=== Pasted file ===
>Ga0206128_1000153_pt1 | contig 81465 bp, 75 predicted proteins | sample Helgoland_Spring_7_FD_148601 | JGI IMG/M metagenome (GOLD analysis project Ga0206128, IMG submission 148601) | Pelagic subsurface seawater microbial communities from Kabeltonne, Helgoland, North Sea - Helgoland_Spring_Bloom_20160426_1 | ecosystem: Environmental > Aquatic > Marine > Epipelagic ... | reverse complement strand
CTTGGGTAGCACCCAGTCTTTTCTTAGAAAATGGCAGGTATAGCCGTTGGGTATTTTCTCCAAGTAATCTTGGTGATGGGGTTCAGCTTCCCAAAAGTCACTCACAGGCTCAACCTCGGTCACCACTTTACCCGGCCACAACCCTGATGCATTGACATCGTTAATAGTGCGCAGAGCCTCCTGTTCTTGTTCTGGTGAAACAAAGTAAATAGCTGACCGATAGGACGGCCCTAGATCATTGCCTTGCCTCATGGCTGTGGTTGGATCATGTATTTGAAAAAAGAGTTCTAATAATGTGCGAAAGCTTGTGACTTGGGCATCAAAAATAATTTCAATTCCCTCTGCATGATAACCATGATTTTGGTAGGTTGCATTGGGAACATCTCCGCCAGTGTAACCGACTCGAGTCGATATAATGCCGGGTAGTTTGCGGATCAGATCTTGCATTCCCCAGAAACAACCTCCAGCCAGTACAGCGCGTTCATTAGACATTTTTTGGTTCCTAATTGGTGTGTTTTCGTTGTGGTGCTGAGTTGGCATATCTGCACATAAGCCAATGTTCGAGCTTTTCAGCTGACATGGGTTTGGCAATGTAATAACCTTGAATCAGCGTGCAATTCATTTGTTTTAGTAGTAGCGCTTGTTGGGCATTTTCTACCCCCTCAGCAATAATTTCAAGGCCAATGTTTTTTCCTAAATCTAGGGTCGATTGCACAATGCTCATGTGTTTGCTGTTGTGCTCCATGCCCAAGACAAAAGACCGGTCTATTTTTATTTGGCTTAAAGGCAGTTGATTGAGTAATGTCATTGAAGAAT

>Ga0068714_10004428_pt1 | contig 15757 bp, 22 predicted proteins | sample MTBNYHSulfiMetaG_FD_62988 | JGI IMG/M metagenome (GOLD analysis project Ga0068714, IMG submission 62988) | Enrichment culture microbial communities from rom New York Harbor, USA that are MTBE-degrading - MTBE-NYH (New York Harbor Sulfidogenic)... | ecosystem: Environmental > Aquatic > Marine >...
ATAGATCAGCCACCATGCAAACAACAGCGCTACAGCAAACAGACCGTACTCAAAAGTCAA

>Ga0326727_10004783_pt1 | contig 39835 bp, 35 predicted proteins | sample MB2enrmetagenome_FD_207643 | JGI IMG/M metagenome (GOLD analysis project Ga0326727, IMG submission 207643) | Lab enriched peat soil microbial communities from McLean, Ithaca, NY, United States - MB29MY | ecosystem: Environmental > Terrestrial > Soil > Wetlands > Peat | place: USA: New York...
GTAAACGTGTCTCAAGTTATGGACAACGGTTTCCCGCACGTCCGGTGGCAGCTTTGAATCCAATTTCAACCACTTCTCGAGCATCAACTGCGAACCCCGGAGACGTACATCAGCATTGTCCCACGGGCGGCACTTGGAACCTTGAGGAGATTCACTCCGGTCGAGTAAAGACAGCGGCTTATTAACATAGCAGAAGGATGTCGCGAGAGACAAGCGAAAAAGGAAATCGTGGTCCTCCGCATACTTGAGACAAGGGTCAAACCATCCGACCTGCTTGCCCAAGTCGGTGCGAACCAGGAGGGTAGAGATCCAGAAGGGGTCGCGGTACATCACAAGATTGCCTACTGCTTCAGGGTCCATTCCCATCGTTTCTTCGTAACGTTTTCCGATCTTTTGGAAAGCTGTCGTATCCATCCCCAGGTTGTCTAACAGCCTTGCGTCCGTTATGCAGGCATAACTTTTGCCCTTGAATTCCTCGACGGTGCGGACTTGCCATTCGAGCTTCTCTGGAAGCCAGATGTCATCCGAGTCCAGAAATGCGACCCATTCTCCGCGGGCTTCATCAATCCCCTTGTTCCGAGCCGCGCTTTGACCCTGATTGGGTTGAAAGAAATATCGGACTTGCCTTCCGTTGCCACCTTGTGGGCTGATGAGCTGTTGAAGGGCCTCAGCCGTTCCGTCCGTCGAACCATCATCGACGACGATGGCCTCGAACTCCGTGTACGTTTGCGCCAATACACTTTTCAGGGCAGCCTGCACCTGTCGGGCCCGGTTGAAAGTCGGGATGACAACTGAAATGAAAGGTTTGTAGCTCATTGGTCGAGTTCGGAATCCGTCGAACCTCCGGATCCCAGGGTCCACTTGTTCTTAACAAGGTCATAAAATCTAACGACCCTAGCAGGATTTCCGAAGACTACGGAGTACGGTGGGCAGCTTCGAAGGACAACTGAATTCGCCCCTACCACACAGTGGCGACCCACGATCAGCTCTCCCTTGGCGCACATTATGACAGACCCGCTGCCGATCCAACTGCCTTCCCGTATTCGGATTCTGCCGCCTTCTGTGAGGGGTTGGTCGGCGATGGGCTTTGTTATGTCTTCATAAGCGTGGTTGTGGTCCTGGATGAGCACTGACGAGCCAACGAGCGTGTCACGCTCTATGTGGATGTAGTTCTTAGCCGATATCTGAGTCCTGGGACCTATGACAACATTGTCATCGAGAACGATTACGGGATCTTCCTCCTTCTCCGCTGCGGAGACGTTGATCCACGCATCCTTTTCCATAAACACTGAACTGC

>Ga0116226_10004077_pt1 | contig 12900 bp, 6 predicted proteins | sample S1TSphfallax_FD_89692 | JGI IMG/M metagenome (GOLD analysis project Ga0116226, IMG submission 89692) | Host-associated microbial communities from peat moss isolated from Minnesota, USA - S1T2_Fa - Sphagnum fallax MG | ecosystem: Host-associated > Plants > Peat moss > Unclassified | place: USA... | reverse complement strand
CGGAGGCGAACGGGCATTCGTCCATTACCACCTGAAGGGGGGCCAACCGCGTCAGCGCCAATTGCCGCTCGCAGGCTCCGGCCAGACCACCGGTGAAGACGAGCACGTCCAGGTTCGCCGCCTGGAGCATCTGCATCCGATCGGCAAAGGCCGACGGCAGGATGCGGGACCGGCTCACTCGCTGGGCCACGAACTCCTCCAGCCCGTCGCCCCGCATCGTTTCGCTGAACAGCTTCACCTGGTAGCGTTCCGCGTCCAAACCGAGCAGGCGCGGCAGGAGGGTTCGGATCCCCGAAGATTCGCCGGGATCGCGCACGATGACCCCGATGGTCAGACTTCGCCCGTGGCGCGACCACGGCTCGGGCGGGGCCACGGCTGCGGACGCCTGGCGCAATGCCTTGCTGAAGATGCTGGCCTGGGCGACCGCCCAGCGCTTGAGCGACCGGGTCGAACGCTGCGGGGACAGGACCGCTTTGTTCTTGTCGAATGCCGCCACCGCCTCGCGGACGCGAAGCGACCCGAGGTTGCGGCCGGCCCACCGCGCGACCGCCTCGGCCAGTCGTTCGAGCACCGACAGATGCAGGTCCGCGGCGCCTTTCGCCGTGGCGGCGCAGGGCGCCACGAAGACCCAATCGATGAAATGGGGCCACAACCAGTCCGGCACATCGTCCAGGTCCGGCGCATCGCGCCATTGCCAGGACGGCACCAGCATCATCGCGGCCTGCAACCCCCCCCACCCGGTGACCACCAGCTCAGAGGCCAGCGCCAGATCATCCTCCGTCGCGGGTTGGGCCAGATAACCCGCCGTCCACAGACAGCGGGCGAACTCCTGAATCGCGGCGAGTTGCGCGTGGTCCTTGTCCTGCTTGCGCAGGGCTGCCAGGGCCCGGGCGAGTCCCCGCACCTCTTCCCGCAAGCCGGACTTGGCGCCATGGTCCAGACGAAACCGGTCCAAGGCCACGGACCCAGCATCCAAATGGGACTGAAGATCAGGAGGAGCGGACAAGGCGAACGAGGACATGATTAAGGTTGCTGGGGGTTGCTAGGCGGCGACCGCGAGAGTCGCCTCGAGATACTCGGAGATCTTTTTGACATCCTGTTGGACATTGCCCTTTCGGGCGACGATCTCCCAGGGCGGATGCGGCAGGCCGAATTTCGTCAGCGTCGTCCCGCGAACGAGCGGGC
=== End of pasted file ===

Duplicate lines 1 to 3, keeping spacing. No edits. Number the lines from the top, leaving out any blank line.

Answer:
>Ga0206128_1000153_pt1 | contig 81465 bp, 75 predicted proteins | sample Helgoland_Spring_7_FD_148601 | JGI IMG/M metagenome (GOLD analysis project Ga0206128, IMG submission 148601) | Pelagic subsurface seawater microbial communities from Kabeltonne, Helgoland, North Sea - Helgoland_Spring_Bloom_20160426_1 | ecosystem: Environmental > Aquatic > Marine > Epipelagic ... | reverse complement strand
CTTGGGTAGCACCCAGTCTTTTCTTAGAAAATGGCAGGTATAGCCGTTGGGTATTTTCTCCAAGTAATCTTGGTGATGGGGTTCAGCTTCCCAAAAGTCACTCACAGGCTCAACCTCGGTCACCACTTTACCCGGCCACAACCCTGATGCATTGACATCGTTAATAGTGCGCAGAGCCTCCTGTTCTTGTTCTGGTGAAACAAAGTAAATAGCTGACCGATAGGACGGCCCTAGATCATTGCCTTGCCTCATGGCTGTGGTTGGATCATGTATTTGAAAAAAGAGTTCTAATAATGTGCGAAAGCTTGTGACTTGGGCATCAAAAATAATTTCAATTCCCTCTGCATGATAACCATGATTTTGGTAGGTTGCATTGGGAACATCTCCGCCAGTGTAACCGACTCGAGTCGATATAATGCCGGGTAGTTTGCGGATCAGATCTTGCATTCCCCAGAAACAACCTCCAGCCAGTACAGCGCGTTCATTAGACATTTTTTGGTTCCTAATTGGTGTGTTTTCGTTGTGGTGCTGAGTTGGCATATCTGCACATAAGCCAATGTTCGAGCTTTTCAGCTGACATGGGTTTGGCAATGTAATAACCTTGAATCAGCGTGCAATTCATTTGTTTTAGTAGTAGCGCTTGTTGGGCATTTTCTACCCCCTCAGCAATAATTTCAAGGCCAATGTTTTTTCCTAAATCTAGGGTCGATTGCACAATGCTCATGTGTTTGCTGTTGTGCTCCATGCCCAAGACAAAAGACCGGTCTATTTTTATTTGGCTTAAAGGCAGTTGATTGAGTAATGTCATTGAAGAAT

>Ga0068714_10004428_pt1 | contig 15757 bp, 22 predicted proteins | sample MTBNYHSulfiMetaG_FD_62988 | JGI IMG/M metagenome (GOLD analysis project Ga0068714, IMG submission 62988) | Enrichment culture microbial communities from rom New York Harbor, USA that are MTBE-degrading - MTBE-NYH (New York Harbor Sulfidogenic)... | ecosystem: Environmental > Aquatic > Marine >...